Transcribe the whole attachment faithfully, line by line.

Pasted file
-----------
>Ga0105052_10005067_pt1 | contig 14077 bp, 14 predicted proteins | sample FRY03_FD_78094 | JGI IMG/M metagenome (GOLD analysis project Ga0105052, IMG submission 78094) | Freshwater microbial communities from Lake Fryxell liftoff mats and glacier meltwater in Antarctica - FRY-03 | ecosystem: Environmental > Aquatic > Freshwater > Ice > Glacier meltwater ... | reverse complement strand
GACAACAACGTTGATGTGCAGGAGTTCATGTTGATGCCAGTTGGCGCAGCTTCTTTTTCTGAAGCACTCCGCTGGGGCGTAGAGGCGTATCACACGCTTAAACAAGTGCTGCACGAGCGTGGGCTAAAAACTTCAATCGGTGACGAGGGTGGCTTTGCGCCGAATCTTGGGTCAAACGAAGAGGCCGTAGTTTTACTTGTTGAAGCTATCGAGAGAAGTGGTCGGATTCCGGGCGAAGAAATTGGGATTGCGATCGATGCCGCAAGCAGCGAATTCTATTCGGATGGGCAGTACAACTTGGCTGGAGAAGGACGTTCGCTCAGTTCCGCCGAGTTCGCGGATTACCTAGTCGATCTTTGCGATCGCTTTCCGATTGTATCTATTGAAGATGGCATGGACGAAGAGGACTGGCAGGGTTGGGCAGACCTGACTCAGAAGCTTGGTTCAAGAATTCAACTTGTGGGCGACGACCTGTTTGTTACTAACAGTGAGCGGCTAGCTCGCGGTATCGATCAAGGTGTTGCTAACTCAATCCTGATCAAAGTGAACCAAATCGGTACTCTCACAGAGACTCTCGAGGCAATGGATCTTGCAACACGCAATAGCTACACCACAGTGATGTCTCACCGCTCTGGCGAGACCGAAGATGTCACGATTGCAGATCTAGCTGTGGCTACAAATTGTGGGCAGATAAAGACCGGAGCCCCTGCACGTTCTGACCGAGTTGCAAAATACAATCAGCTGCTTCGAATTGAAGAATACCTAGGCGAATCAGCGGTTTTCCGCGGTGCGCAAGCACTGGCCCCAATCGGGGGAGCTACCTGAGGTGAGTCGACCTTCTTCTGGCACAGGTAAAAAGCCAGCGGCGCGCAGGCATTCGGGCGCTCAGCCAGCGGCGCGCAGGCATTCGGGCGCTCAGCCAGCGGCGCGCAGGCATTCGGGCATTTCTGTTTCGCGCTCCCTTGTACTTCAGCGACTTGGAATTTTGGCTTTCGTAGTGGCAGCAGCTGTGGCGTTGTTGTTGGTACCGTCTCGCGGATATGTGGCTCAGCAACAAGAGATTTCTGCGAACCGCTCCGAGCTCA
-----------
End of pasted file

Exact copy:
>Ga0105052_10005067_pt1 | contig 14077 bp, 14 predicted proteins | sample FRY03_FD_78094 | JGI IMG/M metagenome (GOLD analysis project Ga0105052, IMG submission 78094) | Freshwater microbial communities from Lake Fryxell liftoff mats and glacier meltwater in Antarctica - FRY-03 | ecosystem: Environmental > Aquatic > Freshwater > Ice > Glacier meltwater ... | reverse complement strand
GACAACAACGTTGATGTGCAGGAGTTCATGTTGATGCCAGTTGGCGCAGCTTCTTTTTCTGAAGCACTCCGCTGGGGCGTAGAGGCGTATCACACGCTTAAACAAGTGCTGCACGAGCGTGGGCTAAAAACTTCAATCGGTGACGAGGGTGGCTTTGCGCCGAATCTTGGGTCAAACGAAGAGGCCGTAGTTTTACTTGTTGAAGCTATCGAGAGAAGTGGTCGGATTCCGGGCGAAGAAATTGGGATTGCGATCGATGCCGCAAGCAGCGAATTCTATTCGGATGGGCAGTACAACTTGGCTGGAGAAGGACGTTCGCTCAGTTCCGCCGAGTTCGCGGATTACCTAGTCGATCTTTGCGATCGCTTTCCGATTGTATCTATTGAAGATGGCATGGACGAAGAGGACTGGCAGGGTTGGGCAGACCTGACTCAGAAGCTTGGTTCAAGAATTCAACTTGTGGGCGACGACCTGTTTGTTACTAACAGTGAGCGGCTAGCTCGCGGTATCGATCAAGGTGTTGCTAACTCAATCCTGATCAAAGTGAACCAAATCGGTACTCTCACAGAGACTCTCGAGGCAATGGATCTTGCAACACGCAATAGCTACACCACAGTGATGTCTCACCGCTCTGGCGAGACCGAAGATGTCACGATTGCAGATCTAGCTGTGGCTACAAATTGTGGGCAGATAAAGACCGGAGCCCCTGCACGTTCTGACCGAGTTGCAAAATACAATCAGCTGCTTCGAATTGAAGAATACCTAGGCGAATCAGCGGTTTTCCGCGGTGCGCAAGCACTGGCCCCAATCGGGGGAGCTACCTGAGGTGAGTCGACCTTCTTCTGGCACAGGTAAAAAGCCAGCGGCGCGCAGGCATTCGGGCGCTCAGCCAGCGGCGCGCAGGCATTCGGGCGCTCAGCCAGCGGCGCGCAGGCATTCGGGCATTTCTGTTTCGCGCTCCCTTGTACTTCAGCGACTTGGAATTTTGGCTTTCGTAGTGGCAGCAGCTGTGGCGTTGTTGTTGGTACCGTCTCGCGGATATGTGGCTCAGCAACAAGAGATTTCTGCGAACCGCTCCGAGCTCA